I think we should look back on this trend with the most rose-tinted glasses we can find; through turbofans we can see the endless pursuit of gaining an edge on competition (they represent an idea taken to the edge) as well as the dynamic relationship between function and form, between physics and style. Anyone who thinks they look like hubcaps just doesn’t get it.

Images provided by Alexander Sobran

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Nick BiangelJim LevittJavier BerrocalAdam DavidsonBrian E Recent comment authors
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Nick Biangel
Nick Biangel

I never knew the reason behind it. Very interesting.

Jim Levitt
Jim Levitt

I installed a set of BBS turbo fans on my 1985 911 Turbo look Targa. I had them painted body color. Only set around (on a street car).
Holbert Racing installed them on 15″ ultra wide wheels and tires

Javier Berrocal
Javier Berrocal

You can’t deny the fact that these are some of the best looking most recognizable wheels ever made.

Adam Davidson

I really never new what was going on with this style of wheel. I know it is supper 80’s (not accurate per yer), but did not know the purpose. I like them more now.

Brian E

Good article. The E34 M5 is second generation though.

Alexandre Zamariolli
Alexandre Zamariolli

May I say two words about the subject?
Thanks, here they go: Bugatti Royale.

GoLikeHellMachine
GoLikeHellMachine

The Porsche 935 debuted in 1976 according to Wikipedia, but I think the Shadow team in the Can Am series used a similar technology as early as 1970. They bolted centrifugal fans from air-cooled Chevrolet Corvair engines to their front wheels to draw cooling air over the brakes. I’ll admit it wasn’t as attractive as the Porsche version, but it was very much the same idea.

BDA
BDA

I’m surprised the author didn’t mention the attempts Ford made in their GT40 program. My understanding is they had huge brake problems – partially because the car was so heavy – and they tried to cool the brakes with “fan blades” cast (I assume they weren’t forged) into the wheels. I also understand that they were not successful in cooling the brakes so they were abandoned.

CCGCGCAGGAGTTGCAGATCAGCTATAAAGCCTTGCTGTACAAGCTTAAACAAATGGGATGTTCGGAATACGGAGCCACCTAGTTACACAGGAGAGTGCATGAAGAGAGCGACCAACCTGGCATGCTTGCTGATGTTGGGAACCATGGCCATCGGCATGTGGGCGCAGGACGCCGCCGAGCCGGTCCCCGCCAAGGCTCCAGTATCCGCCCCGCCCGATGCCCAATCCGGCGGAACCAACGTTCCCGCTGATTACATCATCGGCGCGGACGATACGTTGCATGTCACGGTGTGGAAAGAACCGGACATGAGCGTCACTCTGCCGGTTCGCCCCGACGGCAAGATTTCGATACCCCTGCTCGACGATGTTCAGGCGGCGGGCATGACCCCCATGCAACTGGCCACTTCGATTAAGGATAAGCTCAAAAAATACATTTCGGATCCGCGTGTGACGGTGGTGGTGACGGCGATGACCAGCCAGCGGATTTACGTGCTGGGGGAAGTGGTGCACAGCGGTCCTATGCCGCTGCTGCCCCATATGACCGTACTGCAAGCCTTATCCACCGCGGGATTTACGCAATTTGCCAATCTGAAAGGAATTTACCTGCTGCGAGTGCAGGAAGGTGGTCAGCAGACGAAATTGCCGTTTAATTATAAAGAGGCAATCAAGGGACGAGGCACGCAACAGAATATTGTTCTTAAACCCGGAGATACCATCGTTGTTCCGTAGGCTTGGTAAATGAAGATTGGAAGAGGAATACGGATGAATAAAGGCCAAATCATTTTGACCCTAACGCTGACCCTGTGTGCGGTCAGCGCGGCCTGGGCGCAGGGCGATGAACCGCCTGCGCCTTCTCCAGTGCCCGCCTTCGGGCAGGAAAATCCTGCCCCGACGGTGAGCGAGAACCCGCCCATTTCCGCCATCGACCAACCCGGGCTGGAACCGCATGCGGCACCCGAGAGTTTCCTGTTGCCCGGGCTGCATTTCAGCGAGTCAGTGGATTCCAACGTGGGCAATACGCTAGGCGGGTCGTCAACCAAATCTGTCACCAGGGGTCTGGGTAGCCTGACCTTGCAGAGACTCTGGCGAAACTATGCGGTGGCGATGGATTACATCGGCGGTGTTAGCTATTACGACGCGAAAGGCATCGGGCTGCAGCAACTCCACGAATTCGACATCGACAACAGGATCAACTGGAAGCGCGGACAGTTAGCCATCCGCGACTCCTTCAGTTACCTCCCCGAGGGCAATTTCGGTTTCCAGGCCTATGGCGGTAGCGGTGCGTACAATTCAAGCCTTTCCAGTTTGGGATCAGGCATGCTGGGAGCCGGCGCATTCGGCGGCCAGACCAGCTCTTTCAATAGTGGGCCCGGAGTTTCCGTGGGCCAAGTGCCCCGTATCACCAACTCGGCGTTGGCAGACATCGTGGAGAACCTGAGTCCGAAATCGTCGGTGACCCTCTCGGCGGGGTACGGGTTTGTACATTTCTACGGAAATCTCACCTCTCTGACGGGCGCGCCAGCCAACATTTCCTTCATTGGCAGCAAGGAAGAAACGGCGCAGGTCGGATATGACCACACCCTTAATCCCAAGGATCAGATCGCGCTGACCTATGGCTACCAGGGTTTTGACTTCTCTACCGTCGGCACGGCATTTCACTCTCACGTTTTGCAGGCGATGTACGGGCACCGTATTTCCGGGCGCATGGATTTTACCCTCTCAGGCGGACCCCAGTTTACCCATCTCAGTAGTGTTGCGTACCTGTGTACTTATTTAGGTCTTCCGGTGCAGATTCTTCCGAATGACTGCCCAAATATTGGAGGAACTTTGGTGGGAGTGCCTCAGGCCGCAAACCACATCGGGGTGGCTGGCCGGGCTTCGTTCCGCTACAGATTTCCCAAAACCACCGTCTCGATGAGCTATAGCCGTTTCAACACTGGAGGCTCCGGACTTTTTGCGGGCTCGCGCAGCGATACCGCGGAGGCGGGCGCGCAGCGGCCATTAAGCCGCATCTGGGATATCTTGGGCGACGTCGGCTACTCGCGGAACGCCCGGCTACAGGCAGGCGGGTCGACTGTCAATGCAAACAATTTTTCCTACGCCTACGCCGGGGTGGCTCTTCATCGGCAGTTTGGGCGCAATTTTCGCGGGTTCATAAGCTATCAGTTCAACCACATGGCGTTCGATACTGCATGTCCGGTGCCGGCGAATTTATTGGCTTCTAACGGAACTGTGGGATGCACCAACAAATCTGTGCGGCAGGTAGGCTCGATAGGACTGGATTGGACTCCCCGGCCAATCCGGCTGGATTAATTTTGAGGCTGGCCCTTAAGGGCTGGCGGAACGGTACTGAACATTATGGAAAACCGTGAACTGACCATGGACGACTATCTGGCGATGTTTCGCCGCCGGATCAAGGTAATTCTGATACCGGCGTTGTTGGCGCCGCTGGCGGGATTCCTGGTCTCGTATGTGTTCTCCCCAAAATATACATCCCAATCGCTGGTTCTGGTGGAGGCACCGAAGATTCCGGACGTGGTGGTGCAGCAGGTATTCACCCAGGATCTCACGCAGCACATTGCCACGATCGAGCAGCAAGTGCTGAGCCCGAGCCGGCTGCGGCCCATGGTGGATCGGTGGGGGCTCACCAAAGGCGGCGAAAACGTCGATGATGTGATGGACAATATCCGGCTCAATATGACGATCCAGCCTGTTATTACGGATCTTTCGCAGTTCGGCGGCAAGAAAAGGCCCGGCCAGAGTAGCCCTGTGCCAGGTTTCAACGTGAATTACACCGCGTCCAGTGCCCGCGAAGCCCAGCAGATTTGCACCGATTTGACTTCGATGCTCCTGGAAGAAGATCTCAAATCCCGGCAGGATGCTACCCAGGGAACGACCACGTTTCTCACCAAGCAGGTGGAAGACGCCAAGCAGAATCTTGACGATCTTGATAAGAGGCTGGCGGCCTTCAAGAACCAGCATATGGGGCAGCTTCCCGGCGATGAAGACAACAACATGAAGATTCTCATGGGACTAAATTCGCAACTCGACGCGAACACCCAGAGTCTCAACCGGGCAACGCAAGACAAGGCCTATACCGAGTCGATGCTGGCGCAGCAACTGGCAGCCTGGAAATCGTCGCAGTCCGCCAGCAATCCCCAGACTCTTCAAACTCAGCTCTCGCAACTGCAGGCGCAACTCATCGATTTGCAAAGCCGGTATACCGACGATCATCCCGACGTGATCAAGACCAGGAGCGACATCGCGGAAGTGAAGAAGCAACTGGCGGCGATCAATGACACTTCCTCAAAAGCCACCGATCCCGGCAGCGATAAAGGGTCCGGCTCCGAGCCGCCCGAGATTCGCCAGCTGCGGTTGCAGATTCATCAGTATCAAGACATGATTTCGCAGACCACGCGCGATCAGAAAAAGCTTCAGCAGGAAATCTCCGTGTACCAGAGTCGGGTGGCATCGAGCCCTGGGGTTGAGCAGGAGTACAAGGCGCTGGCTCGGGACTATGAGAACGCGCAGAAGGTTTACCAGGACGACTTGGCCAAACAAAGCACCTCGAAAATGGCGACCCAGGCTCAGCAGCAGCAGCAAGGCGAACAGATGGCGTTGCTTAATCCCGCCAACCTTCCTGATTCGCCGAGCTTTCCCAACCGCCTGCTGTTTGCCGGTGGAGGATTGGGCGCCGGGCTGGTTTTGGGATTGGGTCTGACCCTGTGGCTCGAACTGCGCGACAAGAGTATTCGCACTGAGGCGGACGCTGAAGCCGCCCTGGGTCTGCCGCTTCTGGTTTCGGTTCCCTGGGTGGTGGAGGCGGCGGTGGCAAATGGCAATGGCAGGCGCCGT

Obviously, it’s been figured out since then, but that’s the earliest reference to this sort of thing I’m aware of.

paul Bzzzz
paul Bzzzz

I can 2nd this as my neighbor worked on the GT40 program and told me how they’d attach cut telephone poles to a spool of cable and drop that from the roof to test the braking systems. They’d get them nuclear hot to test fanning cast inside the disks and inside different wheel configurations to get the heat out. First they’d warm the discs with a blow torch. I wish I had access to the pix he shared, it would be a fun post with their mid 60’s styling, all on a roof, freezing, dropping phone poles off. The people… Read more »

Wes Flack
Wes Flack

the coolest look is most always racecar

Peter Lukáč
Peter Lukáč

Oohh, my favourites!

Nicolas Moss
Nicolas Moss

Nice little article! I look forward to more essays about esoteric items that show up on our cars from time to time. As pointed out, we often do things to our rides because it enhances the fantasy we all harbor (sometimes secretly, sometimes overtly) that the trip to the grocery store is really just special stage in disguise. Now, if someone could just explain the phenomenon of the stretch & poke stance…

HitTheApex
HitTheApex

My explanation is imperfect, but my understanding is that stretch and poke comes from a western reinterpretation of the Japanese zokusha, as various regions’ tuning styles feature hippari (stretched) tires. As for the origin of hippari tires, one might find information by searching JapaneseNostalgicCar.com or BosozokuStyle.com.

Some people fit them because they want the aggressive look of wide wheels but are too cheap and/or style-oriented to pony up the cash for sufficiently wide performance tires to match the alloys, although in time this has become a trend all its own.

paul Bzzzz
paul Bzzzz

In Phoenix, a trip to the grocery store IS a special stage.